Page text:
[6 NJSuper Page 423] Welch, petitioner-appellant in this workmen's compensation appeal proceeding, a court attendant,
attached to the Essex County Courts, was admittedly totally and permanently incapacitated by a cancer of the chest. This soon spread throughout his body, causing his death April 14, 1948. He filed a petition for compensation for his primary total incapacity, alleging that the cancer was aggravated by a blow he received in his chest December 23, 1946, when, while he was in his occupation as driver of the prison van, he was hit in the chest and knocked down by the swinging open of the heavy front door of the van. Before the hearing on this petition, he had become bedridden and in extremis , his testimony as to the accident and his symptoms thereafter, upon the basis of which the medical testimony was given, having been taken on deposition at his home. The court order, permitting the taking of this testimony, provided that it was to be "taken for all purposes as though it had been taken in open court."
Shortly thereafter, he died from this cancer. Thereupon the requisite petition was filed by his wife, as administratrix of his estate and as mother of his daughter. Since the main issue in both causes -- the compensability of the cancerous condition, which first totally incapacitated him, and then killed him -- was the same on both petitions, the causes were consolidated for hearing. The basic issue at this hearing was, of course, the medical fact question, whether this cancerous condition was aggravated by this accident, which clearly arose "out of and in the course of his employment." To this accident the only eye witness was the deceased petitioner, who described the occurrence in detail on his deposition under lengthy cross-examination. The other witnesses saw him pick himself up off the ground, but did not see the blow that knocked him to the ground.
As to his symptoms, it is undisputed that the petitioner was a particularly robust individual, apparently in perfect health previous to the above accident. He had had an earlier blow to his chest February 8, 1945, when, while driving the Essex County prison van in a snowstorm, he was thrown against the steering wheel, which hit him in the center of his chest also. But from this relatively minor
injury, he recovered shortly, without any apparent continuing difficulty.
The above accident, in December, 1946, caused black and blue marks "all over my chest, and fractured a right lower rib." Within a week or two after this accident, he had a "terrific pain in my chest," which ran up from his left hip to his neck. He started spitting up blood within a couple of weeks after the accident. The physician in charge of the court attendants, Dr. Hanteman, treated him at first only for the fractured rib. However, when the symptoms, instead of abating, continued to increase, Dr. Martland, the Essex County Medical Examiner, was called in, and when a bronchoscopy was done, it was then for the first time suspected, in June, 1947, that Welch had a serious growth in his lung.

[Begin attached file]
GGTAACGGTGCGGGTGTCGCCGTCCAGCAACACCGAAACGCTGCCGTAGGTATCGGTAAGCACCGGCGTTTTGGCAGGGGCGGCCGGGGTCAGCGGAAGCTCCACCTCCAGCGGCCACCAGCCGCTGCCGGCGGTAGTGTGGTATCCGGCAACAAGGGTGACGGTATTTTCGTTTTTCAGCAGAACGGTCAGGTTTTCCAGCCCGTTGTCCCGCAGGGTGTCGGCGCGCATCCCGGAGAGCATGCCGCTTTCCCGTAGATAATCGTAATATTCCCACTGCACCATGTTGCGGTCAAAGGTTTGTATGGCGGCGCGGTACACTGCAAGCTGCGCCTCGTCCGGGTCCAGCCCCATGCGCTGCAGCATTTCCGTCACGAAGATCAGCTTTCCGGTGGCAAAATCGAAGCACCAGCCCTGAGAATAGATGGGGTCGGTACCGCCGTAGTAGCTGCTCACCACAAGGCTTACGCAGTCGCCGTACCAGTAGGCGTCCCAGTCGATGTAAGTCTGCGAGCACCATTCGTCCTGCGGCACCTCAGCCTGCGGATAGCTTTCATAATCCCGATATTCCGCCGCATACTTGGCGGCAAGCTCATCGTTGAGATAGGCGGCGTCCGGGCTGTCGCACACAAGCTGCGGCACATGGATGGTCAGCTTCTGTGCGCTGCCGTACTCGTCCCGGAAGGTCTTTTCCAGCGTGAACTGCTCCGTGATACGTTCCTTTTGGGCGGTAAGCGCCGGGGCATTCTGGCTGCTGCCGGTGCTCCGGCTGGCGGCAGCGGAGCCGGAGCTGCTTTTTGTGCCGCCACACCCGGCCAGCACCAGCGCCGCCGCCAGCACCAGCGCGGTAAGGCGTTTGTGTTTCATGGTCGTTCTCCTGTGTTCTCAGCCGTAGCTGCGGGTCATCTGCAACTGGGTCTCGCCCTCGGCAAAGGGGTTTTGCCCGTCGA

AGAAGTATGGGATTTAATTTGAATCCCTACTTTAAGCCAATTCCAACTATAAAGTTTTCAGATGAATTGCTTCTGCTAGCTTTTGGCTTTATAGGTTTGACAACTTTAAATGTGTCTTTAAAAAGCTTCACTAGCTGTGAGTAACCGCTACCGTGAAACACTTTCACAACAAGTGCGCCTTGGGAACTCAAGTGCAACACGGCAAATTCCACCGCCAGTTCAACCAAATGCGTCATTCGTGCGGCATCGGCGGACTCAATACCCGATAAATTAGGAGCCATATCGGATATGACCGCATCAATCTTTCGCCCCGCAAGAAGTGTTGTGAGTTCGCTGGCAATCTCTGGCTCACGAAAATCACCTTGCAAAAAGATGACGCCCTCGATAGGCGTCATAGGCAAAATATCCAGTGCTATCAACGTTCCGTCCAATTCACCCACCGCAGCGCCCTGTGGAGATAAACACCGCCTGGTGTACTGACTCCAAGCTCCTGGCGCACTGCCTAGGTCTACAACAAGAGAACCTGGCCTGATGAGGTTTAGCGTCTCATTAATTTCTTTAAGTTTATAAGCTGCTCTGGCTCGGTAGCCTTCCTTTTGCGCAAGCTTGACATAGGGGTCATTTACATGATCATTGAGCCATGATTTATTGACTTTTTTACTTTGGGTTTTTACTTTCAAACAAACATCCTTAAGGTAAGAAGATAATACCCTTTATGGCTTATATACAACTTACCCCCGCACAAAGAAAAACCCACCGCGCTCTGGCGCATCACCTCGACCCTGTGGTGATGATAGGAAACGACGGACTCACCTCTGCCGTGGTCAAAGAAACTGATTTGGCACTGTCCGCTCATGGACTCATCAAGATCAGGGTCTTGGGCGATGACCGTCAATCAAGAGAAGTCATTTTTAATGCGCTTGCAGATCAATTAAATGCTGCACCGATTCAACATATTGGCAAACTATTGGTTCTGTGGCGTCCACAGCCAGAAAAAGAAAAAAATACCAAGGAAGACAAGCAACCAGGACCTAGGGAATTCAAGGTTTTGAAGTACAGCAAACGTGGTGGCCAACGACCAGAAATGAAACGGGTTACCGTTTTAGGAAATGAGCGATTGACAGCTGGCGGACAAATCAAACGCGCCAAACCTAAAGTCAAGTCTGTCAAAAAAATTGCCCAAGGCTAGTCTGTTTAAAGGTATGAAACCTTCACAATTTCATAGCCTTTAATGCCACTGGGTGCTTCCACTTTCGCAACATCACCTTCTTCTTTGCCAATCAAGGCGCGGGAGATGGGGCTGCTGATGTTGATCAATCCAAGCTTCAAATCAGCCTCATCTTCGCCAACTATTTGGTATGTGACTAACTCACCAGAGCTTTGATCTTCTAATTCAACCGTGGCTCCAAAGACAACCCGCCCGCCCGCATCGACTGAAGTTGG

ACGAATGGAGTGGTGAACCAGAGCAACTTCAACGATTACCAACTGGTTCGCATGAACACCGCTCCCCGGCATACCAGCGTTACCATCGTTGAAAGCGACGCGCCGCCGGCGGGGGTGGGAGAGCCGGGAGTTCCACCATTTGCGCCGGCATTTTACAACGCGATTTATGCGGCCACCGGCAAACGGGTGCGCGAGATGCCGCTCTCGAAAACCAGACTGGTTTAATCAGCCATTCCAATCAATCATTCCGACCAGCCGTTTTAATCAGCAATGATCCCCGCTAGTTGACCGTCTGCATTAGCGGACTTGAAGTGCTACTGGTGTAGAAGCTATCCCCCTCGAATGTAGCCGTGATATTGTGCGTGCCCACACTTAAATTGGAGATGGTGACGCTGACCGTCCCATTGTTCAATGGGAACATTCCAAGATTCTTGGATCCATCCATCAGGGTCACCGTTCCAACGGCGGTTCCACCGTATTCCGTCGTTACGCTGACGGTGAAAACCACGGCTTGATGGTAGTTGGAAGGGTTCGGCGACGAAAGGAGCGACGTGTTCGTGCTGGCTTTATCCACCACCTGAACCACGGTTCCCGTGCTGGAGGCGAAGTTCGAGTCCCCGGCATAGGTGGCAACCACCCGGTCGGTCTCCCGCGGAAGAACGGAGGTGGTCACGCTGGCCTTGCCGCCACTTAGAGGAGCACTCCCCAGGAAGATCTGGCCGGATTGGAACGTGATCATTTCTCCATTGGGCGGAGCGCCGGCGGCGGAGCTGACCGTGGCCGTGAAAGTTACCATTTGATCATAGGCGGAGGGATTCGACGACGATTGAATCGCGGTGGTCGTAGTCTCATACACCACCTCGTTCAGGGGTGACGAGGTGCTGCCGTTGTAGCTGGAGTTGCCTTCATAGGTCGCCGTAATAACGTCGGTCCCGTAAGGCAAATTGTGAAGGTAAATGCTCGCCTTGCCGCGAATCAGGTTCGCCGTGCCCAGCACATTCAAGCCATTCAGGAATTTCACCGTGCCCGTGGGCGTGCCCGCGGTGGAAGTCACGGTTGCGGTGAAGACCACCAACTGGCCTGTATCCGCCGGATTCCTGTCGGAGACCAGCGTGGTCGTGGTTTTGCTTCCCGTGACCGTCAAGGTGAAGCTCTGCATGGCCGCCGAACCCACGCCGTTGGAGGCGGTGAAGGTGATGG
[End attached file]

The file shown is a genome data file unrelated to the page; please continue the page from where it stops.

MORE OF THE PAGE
Thereupon, Welch was sent to the Memorial Hospital, in New York, where he was examined July 3, 1947, by Dr. Pool, one of the head men. Dr. Pool diagnosed the situation as critical, operated on Welch's left chest July 18th, and found a "mass in the immediate mid-portion of the left lung * * * diagnosis of lung cancer." The operation disclosed, however, that the cancer was too far advanced for removal, due to "widespread dissemination of the cancer throughout his body," and thereafter petitioner died from oatcell cancer April 14, 1948.
Such are the basic facts, lay and medical, on which this cause depends. The issue -- one of medical fact -- is whether this cancer, which admittedly pre-existed the accident of December, 1946, and which for the first time became known to Welch, and caused him increased suffering, immediately thereafter, was aggravated by this accident, or whether this suffering, which first became patent right after the accident, was entirely disconnected therefrom, and due solely to the normal progress of the pre-existing disease.
On this medical issue, for petitioner, appear not only both treating physicians, but as a consultant, Dr. Martland, the Essex County Medical Examiner, and Dr. Reilly, an expert. For respondent, appear two experts, one of whom had not
seen the patient at all, another of whom had examined him but once, the day his ...